Christians in the neighborhood said that there was no such woman in the church, and, by Sunday night, the local police and government officials agreed.
But early Saturday evening, Christian men in the neighborhood began receiving phone calls from friends warning that a group of Salafis was approaching the church. More than 500 raced to defend it, armed with sticks, knives and other makeshift weapons, according to Christian residents and the police report.
By about 6 p.m., according to Christians and the report, they far outnumbered the Muslims. About 20 had arrived to ask about the woman who was said to be missing. But soon similar calls for backup went out to Muslim men around the neighborhood, and within about an hour at least 500 Muslims had gathered as well. The police report described a crowd of a total of 1,500 Christians and Muslims, which later grew to 2,000.
“You get a phone call that says, ‘Come quick. A big sheik’s wife has been taken into the church, and he is calling on people help to get his wife out,’ ” said Hussein Qheder, an Imbaba resident who was recently released after 14 years in prison for his work with an Islamist political group. (He also recently demonstrated at the American Embassy here in Cairo for the release of Omar Abdel Rahman, the blind sheik who is serving a life sentence in the United States after being convicted in a conspiracy to bomb the World Trade Center in 1993.)
But though he said he “would be considered an extremist,” he declined to answer the request because the caller could not provide more details. “In this period we are in, we cannot bear this kind of talk,” he said. “This could kill the revolution.”
By 8 p.m. on Saturday, shots had been fired from a rooftop or balcony. The police report said that Christians had fired in the air, and Alaa Ayed, 25, a Christian in the crowd, acknowledged that his side might have been the first to open fire.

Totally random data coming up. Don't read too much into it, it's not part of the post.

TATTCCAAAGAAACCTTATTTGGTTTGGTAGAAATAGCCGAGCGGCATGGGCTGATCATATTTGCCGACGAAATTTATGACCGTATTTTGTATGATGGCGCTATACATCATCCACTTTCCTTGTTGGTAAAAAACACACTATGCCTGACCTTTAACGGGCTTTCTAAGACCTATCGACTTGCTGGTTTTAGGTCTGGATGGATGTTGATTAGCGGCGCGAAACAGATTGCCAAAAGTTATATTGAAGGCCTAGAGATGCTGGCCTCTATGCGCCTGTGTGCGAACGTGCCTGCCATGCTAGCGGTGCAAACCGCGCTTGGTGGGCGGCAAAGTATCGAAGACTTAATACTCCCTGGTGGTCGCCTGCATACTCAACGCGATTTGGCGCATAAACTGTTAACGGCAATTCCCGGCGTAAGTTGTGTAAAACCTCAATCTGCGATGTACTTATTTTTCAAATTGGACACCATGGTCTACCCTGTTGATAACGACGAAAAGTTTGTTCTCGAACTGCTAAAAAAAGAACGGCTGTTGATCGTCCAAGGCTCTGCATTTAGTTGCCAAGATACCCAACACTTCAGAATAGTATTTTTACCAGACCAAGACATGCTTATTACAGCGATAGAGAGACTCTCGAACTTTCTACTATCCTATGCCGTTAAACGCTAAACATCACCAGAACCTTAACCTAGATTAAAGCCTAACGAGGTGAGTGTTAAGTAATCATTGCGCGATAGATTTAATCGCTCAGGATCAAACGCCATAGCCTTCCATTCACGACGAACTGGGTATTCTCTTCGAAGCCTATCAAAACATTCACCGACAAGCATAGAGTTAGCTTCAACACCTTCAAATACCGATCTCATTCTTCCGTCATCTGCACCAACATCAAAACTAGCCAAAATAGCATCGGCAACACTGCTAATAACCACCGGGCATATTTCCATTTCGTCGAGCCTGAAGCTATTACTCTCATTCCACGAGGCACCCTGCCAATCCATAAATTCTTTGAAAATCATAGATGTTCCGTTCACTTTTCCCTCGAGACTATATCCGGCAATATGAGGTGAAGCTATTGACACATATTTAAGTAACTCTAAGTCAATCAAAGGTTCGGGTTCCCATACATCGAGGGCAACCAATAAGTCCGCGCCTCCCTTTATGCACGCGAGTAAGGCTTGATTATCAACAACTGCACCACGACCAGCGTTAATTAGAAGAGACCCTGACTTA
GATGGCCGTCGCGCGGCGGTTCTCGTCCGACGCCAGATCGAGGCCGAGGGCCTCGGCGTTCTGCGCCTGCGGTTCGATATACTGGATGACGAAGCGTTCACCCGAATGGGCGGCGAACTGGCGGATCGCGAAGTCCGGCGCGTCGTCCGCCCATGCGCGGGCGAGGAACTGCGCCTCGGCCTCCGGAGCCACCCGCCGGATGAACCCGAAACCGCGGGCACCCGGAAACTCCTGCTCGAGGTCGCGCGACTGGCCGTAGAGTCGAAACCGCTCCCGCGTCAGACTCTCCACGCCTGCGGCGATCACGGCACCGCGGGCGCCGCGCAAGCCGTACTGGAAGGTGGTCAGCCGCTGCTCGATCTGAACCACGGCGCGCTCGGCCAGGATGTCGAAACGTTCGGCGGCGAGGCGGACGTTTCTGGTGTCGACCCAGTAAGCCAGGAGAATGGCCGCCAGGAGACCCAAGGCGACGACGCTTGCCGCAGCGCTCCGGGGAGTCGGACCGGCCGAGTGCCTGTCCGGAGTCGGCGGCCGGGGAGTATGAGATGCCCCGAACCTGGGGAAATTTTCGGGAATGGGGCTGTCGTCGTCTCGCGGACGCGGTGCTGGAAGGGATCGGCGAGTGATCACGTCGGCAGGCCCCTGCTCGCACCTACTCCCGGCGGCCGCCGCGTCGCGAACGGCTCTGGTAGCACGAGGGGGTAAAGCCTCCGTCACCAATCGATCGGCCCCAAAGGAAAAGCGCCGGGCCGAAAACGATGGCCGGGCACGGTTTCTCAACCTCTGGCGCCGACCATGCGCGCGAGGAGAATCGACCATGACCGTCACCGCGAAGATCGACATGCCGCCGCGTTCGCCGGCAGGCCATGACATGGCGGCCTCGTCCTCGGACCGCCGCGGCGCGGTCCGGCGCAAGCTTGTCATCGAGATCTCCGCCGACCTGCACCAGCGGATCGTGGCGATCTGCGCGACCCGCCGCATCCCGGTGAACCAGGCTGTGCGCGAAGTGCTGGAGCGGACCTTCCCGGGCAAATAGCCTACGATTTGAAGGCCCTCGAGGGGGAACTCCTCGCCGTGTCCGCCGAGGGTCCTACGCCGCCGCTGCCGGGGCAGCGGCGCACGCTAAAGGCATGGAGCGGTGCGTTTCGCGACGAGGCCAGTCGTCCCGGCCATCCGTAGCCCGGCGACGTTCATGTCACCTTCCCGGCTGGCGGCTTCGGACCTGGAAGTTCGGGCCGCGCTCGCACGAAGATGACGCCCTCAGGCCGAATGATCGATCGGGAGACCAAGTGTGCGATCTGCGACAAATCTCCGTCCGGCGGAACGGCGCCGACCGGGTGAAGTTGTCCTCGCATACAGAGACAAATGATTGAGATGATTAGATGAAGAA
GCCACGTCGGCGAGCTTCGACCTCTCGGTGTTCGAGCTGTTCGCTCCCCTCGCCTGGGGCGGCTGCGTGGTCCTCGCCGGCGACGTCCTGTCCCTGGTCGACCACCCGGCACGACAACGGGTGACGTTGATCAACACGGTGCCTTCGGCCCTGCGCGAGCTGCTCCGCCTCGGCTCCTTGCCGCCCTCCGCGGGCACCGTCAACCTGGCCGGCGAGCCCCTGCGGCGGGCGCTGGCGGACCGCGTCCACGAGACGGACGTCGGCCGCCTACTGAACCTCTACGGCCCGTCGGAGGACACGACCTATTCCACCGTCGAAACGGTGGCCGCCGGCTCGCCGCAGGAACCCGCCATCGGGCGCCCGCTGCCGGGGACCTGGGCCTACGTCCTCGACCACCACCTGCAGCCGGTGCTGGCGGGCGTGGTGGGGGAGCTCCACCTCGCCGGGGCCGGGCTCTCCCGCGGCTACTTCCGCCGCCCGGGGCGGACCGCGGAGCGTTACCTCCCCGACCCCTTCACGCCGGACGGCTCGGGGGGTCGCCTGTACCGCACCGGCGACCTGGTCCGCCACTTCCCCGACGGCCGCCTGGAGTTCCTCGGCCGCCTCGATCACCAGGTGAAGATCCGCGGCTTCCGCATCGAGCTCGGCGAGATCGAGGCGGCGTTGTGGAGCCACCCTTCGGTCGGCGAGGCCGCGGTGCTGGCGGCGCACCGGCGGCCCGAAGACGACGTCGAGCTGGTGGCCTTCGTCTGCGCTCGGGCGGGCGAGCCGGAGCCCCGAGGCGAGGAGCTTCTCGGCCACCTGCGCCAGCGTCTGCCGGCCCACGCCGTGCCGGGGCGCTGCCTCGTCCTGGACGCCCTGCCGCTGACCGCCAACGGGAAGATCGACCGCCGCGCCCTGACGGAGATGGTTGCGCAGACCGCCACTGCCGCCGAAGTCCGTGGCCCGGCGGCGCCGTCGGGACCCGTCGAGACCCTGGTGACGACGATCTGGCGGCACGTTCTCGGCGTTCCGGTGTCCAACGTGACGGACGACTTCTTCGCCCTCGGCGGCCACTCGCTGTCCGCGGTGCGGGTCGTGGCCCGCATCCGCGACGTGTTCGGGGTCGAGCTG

“How can they say we started it when we are defending our church?” he asked. “I am going to defend my church and my house, and if that injures someone, I can’t help it.”
The mobs began battling with clubs, knives, bricks and Molotov cocktails, and there were occasional gunshots from windows and roofs. Security forces arrived and fired tear gas at the crowd, but the battle continued, exacerbated by a blackout. Muslims set fire to the Church of St. Mina, and, after midnight, to the nearby Church of the Virgin Mary. Administrators at the neighborhood hospital said the battle continued until at least 4 a.m. on Sunday.
In March, clashes between Muslims and Christians in the town of Helwan killed 13 and left a church there in flames. In that instance, the spark was a rumored romance between a Muslim woman and a Christian man.
The strife broke out Saturday just hours after another sectarian saga had appeared to close. Muslims and Christians in Egypt have argued since last summer about Camilia Shehata, the wife of a Coptic Christian priest who disappeared for a time. Many Muslims believe she tried to convert to Islam, only to be kidnapped by her husband and members of the Coptic Church.
In retaliation for her purported abduction, Islamist militants carried out a church bombing as far away as Iraq and threatened churches in Egypt. Among the churches threatened was one in Alexandria wherean explosion on Jan. 1 killed more than 20 Copts. As recently as Friday, hundreds of Muslims and Copts held rival demonstrations about her case in Cairo.
Many Muslims have insisted that to lay the allegations to rest, Ms. Shehata should appear on television to declare her faith and marriage, and on Saturday she appeared with her husband on a satellite television network owned by a prominent Christian businessman here. Egyptians should move on, she said, just hours before the violence broke out in Imbaba.